Two weeks ago, I was blessed with a family trip on a cruise ship to Mexico and Honduras. My husband and I had seven days of eating, sleeping in, snorkeling, swimming, and, of course, reading! I managed to get through three books!
Heart of Betrayal
It took me a while to get to this one because I didn't particularly love the first book. However, The Heart of Betrayal solves a lot of the problems found in The Kiss of Deception (namely, everyone has been identified).
The world-building went a little crazy here, with Lia diving into the history of each of the three countries with more detail. At times it was difficult to keep up with all the names and places, but for the most part it was interesting enough.
My favorite character in this series is definitely the Komizar, but he tends to lean too far into the cliche villain trope, where he does only bad things for bad reasons and has not a shred of humanity left. When he is given some dimension, he shines, and I wish there could have been a better balance to him.
Lia, on the other hand, is kind of boring and a bit melodramatic. She's good at everything but never does anything to help herself get away. She can sneak in and out of places but never bothers to try leaving. She can fight with a sword but never uses it to her advantage. She can speak all the languages but doesn't bother trying to convince people to help her at all.
Not a terrible read by any means, but it lacked that something that made me interested in continuing to read it. Had I not been on the pool deck of a cruise ship with nothing to do but read, I might have never finished it.
I'll get to book three someday...
The Perks of Being a Wallflower
This is a short little book (200 or so pages) that's told in a letter format, but it packs the punch of a full book. Charlie was a spectacular character and I loved him from the first page. His nerves and honesty were so endearing and it was impossible not to root for him. I also really loved the way the author dealt with issues like drugs, intimacy, loyalty, and self while showing Charlie interacting in a variety of quirky and real settings. Really a stunning book I wish I'd read years ago!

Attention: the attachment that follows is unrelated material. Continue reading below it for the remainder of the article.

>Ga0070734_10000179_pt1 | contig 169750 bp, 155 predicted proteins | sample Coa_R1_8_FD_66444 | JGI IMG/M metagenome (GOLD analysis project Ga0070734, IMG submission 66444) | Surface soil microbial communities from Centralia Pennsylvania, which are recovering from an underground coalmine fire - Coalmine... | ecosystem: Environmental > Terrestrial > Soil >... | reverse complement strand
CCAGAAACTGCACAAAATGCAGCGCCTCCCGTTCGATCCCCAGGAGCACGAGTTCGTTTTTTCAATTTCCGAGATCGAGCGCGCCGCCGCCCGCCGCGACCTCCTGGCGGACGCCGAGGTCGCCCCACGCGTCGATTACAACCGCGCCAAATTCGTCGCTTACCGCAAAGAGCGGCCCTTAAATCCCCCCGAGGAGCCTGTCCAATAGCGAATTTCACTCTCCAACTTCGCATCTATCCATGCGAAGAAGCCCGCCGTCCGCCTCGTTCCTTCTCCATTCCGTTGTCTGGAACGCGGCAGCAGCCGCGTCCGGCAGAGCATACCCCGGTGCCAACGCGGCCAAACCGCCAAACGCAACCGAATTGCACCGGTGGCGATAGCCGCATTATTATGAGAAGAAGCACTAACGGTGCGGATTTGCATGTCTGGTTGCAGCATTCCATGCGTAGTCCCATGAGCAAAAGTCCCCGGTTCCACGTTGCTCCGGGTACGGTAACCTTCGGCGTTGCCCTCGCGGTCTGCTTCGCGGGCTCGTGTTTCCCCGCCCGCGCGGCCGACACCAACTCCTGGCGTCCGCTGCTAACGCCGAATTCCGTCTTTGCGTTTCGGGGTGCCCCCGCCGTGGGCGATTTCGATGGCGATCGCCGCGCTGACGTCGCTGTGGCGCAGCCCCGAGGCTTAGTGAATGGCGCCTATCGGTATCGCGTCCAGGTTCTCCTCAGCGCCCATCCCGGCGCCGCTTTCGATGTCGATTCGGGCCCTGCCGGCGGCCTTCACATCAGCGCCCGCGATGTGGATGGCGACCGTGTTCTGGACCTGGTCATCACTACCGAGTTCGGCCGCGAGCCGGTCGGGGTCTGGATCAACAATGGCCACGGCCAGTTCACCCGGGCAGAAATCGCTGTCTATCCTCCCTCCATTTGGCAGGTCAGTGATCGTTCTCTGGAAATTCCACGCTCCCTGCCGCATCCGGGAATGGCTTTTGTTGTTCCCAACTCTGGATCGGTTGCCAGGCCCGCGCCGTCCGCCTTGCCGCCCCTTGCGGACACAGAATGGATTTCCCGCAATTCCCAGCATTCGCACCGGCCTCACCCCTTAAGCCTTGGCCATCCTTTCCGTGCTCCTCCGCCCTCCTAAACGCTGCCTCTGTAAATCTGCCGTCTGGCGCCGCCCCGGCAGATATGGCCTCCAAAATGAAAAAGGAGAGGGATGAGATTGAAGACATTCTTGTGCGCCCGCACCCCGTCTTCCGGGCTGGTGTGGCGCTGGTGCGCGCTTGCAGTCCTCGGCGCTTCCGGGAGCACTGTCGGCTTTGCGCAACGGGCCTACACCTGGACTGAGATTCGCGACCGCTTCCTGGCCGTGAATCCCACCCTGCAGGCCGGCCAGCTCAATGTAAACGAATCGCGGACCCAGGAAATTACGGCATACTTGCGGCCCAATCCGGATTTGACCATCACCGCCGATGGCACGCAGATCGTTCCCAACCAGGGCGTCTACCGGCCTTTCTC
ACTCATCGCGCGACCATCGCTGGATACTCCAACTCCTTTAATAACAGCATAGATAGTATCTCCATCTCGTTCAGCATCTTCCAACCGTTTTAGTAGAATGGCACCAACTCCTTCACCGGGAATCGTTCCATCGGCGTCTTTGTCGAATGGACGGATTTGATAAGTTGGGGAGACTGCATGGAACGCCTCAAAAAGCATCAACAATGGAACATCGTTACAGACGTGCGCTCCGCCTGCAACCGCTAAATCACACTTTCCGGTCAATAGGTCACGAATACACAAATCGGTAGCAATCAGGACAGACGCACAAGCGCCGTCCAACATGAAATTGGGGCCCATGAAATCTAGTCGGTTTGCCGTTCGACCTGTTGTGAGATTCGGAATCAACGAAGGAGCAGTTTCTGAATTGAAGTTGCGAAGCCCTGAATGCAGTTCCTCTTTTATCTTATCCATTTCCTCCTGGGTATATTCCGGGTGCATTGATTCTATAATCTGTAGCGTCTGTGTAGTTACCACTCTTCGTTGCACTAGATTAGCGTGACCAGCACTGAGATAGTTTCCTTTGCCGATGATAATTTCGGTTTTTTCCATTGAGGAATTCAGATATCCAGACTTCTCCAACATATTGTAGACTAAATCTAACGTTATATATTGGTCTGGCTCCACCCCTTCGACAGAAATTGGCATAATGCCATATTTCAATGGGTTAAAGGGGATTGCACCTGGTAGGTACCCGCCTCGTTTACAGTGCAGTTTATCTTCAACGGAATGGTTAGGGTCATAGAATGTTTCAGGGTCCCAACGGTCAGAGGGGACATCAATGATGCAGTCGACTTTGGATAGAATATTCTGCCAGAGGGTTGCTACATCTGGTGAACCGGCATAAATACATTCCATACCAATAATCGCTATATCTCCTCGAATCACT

I really, really enjoyed this one! (And it's stunning cover!)
The Magicians easily breaks many rules of the fantasy genre. It has no definable plot (characters seem to roam around doing things for temporary reasons, but no real arc is present), it covers are large time frame (at least four or five years, rather than a few weeks/months), and the main character is an emotional wreck at times (not the 'strong' characters we tend to see).
But never mind all that. It worked. Quentin is moody, complicated, brilliant, and unhappy. He should be a boring, unrelatable main character, but he was also endearing, and hard-working, and I had no trouble at all rooting for him. He kind of reminded me of Ender in Ender's Game, in that he is wholly dedicated to the study of a discipline, and his objective in life is to be the best at it. I think a lot of readers can relate to that.
Some might (and probably have) compare this to Harry Potter, Brakebills to Hogwarts, Quentin to Harry, etc. But they'd find the comparison is short lived. The Magicians is full of sex, wine, cursing, devious misdeeds, and all manner of dark humor that would never survive at a sunny place like Hogwarts. They both succeed in nearly opposite ways.
Lev Grossman's prose is magical (no really) and I'll have no trouble adding the rest of his books to my TBR immediately. New favorite!